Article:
Then the fourth category of member of the Board is to be: a person appearing to the Secretary of State to have made a study of the causes of delinquency or the treatment of offenders". Those words are very vague. And if, as I think the noble Lord recognised, the main consideration is to be not whether a man has behaved well in prison, and so deserves to be licensed, but whether he is likely to go straight when released from prison, I am not sure that a person who has made a study of deliquency or of the treatment of offenders is best qualified to assess that prospect. I should prefer to see some member of the Prison Department as a member of the Board.

But what I think is much more important than the constitution of the Board is the powers it will have, and I hope that further thought will be given to these. First of all, as I understand it, there will be local review committees.


My Lords, may I interrupt the noble and learned Viscount to make sure that I have got his thought on the constitution of the Prison Licensing Board correctly? I understood him to say that he thought somebody connected with the Prison Department should be a member of the Board. If that is so, would it not completely destroy the independence of the Board, which has seemed so desirable? The other point is that at two previous stages, both in the local committee and in the Department, of course, members of the Prison Service will have an opportunity to express a view about particular cases.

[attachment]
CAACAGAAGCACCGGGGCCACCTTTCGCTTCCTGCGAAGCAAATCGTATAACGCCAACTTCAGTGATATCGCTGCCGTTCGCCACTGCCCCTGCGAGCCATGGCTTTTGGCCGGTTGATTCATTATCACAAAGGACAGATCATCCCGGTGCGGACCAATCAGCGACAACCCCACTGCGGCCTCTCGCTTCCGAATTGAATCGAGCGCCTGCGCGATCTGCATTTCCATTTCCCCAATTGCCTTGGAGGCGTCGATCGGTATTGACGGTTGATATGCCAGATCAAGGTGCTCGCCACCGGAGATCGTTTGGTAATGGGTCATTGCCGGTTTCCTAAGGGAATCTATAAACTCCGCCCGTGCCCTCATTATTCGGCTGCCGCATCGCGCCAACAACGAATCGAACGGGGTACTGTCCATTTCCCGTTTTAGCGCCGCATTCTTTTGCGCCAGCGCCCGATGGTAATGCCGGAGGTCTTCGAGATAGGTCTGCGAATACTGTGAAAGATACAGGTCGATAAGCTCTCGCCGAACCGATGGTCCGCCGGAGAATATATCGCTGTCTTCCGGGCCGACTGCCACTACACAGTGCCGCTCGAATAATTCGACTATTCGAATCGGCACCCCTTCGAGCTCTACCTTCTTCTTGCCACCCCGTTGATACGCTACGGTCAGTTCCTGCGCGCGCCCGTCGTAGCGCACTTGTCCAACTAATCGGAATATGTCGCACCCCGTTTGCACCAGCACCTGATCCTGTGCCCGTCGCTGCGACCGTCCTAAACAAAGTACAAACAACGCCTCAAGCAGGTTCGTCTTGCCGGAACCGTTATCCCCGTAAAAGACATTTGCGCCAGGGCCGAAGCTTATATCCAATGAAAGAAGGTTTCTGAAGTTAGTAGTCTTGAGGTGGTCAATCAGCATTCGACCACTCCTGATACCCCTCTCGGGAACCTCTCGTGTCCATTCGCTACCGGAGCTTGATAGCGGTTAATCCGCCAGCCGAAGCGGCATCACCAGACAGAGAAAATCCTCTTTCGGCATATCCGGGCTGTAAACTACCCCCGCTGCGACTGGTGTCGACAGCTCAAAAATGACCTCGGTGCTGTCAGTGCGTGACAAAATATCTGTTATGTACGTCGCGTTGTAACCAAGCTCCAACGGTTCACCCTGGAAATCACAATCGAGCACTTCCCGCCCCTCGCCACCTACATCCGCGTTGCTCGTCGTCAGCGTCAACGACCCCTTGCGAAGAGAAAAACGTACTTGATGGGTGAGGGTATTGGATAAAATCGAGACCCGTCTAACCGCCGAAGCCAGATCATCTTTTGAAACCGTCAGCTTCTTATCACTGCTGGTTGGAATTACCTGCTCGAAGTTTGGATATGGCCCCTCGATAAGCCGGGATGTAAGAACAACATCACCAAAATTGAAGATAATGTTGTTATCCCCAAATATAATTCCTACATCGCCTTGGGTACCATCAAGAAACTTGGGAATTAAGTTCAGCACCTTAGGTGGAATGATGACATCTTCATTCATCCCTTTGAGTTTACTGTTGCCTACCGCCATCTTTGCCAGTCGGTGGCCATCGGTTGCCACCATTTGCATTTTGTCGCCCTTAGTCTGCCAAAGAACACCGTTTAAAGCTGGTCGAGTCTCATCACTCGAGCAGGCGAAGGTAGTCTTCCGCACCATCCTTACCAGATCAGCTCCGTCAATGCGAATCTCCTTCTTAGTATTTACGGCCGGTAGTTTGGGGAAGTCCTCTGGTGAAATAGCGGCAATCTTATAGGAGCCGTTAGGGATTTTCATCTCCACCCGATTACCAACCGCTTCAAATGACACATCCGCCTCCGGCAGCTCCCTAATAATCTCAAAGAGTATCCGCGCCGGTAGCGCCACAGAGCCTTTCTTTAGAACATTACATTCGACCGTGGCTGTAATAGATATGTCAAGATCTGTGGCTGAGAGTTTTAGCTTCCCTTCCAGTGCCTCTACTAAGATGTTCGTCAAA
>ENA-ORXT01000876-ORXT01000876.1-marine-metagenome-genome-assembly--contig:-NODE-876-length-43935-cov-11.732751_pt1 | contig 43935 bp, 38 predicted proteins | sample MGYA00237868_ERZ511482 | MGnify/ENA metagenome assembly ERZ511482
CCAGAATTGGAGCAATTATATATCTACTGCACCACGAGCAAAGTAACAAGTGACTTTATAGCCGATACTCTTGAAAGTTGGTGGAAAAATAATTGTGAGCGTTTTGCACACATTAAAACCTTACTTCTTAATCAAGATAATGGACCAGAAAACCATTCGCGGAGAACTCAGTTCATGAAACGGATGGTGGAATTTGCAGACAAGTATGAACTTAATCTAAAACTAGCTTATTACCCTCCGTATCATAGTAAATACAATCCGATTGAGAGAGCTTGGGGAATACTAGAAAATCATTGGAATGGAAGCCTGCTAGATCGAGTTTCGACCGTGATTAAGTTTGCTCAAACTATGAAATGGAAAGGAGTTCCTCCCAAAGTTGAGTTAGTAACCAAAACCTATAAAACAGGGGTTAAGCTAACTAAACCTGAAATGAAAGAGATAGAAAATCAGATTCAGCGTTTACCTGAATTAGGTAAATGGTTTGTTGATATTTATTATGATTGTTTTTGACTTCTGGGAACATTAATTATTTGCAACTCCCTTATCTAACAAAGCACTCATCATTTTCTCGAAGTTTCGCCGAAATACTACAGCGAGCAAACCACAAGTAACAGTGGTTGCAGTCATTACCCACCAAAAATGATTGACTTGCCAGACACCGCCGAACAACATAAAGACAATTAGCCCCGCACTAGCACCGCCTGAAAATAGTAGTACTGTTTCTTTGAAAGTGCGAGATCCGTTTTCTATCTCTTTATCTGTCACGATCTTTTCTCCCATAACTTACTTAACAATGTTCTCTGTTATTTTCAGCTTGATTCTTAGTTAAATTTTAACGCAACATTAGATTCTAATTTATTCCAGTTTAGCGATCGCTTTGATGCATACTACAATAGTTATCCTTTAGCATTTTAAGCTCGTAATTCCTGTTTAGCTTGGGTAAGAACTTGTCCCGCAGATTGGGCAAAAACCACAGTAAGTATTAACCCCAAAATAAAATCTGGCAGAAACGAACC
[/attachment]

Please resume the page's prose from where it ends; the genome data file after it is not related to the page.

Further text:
My Lords, I was not expressing a final view. I was saying that I should prefer to have on the main Board, the Prison Licensing Board, someone who has been or still is in the Prison Department, rather than someone who merely fulfils the description in subparagraph (d) of paragraph (1) of Schedule 2. One can think of many people who have devoted their lives to the Prison Service who would fill the position, and I certainly should not be against it.